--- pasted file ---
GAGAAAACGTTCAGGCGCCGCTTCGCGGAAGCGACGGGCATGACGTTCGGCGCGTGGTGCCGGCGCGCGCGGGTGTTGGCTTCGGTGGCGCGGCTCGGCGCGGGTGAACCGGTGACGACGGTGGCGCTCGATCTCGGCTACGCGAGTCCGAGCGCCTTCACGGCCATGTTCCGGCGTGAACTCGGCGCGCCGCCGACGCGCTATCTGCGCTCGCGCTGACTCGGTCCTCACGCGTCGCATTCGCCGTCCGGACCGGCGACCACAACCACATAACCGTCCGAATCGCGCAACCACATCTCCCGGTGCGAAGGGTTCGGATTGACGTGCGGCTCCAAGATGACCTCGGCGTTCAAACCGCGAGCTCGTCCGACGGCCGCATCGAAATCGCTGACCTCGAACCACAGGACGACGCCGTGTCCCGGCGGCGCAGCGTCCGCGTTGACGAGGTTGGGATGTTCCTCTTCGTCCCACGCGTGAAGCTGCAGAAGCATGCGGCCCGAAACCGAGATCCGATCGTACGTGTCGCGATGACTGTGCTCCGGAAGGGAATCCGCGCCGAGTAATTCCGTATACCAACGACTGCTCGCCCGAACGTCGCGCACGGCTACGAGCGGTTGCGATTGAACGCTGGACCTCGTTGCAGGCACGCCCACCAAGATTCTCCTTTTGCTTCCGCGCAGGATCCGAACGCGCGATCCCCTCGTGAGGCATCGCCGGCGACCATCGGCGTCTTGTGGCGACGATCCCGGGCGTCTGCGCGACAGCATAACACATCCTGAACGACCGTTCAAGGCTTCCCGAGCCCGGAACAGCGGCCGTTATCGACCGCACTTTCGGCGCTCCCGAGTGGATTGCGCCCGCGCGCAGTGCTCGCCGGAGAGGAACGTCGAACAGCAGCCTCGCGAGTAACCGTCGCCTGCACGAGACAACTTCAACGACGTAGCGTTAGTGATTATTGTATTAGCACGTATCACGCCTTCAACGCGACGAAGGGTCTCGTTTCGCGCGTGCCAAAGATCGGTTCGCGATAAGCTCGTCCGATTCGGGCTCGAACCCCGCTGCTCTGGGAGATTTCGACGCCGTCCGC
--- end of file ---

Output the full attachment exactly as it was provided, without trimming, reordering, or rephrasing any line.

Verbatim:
GAGAAAACGTTCAGGCGCCGCTTCGCGGAAGCGACGGGCATGACGTTCGGCGCGTGGTGCCGGCGCGCGCGGGTGTTGGCTTCGGTGGCGCGGCTCGGCGCGGGTGAACCGGTGACGACGGTGGCGCTCGATCTCGGCTACGCGAGTCCGAGCGCCTTCACGGCCATGTTCCGGCGTGAACTCGGCGCGCCGCCGACGCGCTATCTGCGCTCGCGCTGACTCGGTCCTCACGCGTCGCATTCGCCGTCCGGACCGGCGACCACAACCACATAACCGTCCGAATCGCGCAACCACATCTCCCGGTGCGAAGGGTTCGGATTGACGTGCGGCTCCAAGATGACCTCGGCGTTCAAACCGCGAGCTCGTCCGACGGCCGCATCGAAATCGCTGACCTCGAACCACAGGACGACGCCGTGTCCCGGCGGCGCAGCGTCCGCGTTGACGAGGTTGGGATGTTCCTCTTCGTCCCACGCGTGAAGCTGCAGAAGCATGCGGCCCGAAACCGAGATCCGATCGTACGTGTCGCGATGACTGTGCTCCGGAAGGGAATCCGCGCCGAGTAATTCCGTATACCAACGACTGCTCGCCCGAACGTCGCGCACGGCTACGAGCGGTTGCGATTGAACGCTGGACCTCGTTGCAGGCACGCCCACCAAGATTCTCCTTTTGCTTCCGCGCAGGATCCGAACGCGCGATCCCCTCGTGAGGCATCGCCGGCGACCATCGGCGTCTTGTGGCGACGATCCCGGGCGTCTGCGCGACAGCATAACACATCCTGAACGACCGTTCAAGGCTTCCCGAGCCCGGAACAGCGGCCGTTATCGACCGCACTTTCGGCGCTCCCGAGTGGATTGCGCCCGCGCGCAGTGCTCGCCGGAGAGGAACGTCGAACAGCAGCCTCGCGAGTAACCGTCGCCTGCACGAGACAACTTCAACGACGTAGCGTTAGTGATTATTGTATTAGCACGTATCACGCCTTCAACGCGACGAAGGGTCTCGTTTCGCGCGTGCCAAAGATCGGTTCGCGATAAGCTCGTCCGATTCGGGCTCGAACCCCGCTGCTCTGGGAGATTTCGACGCCGTCCGC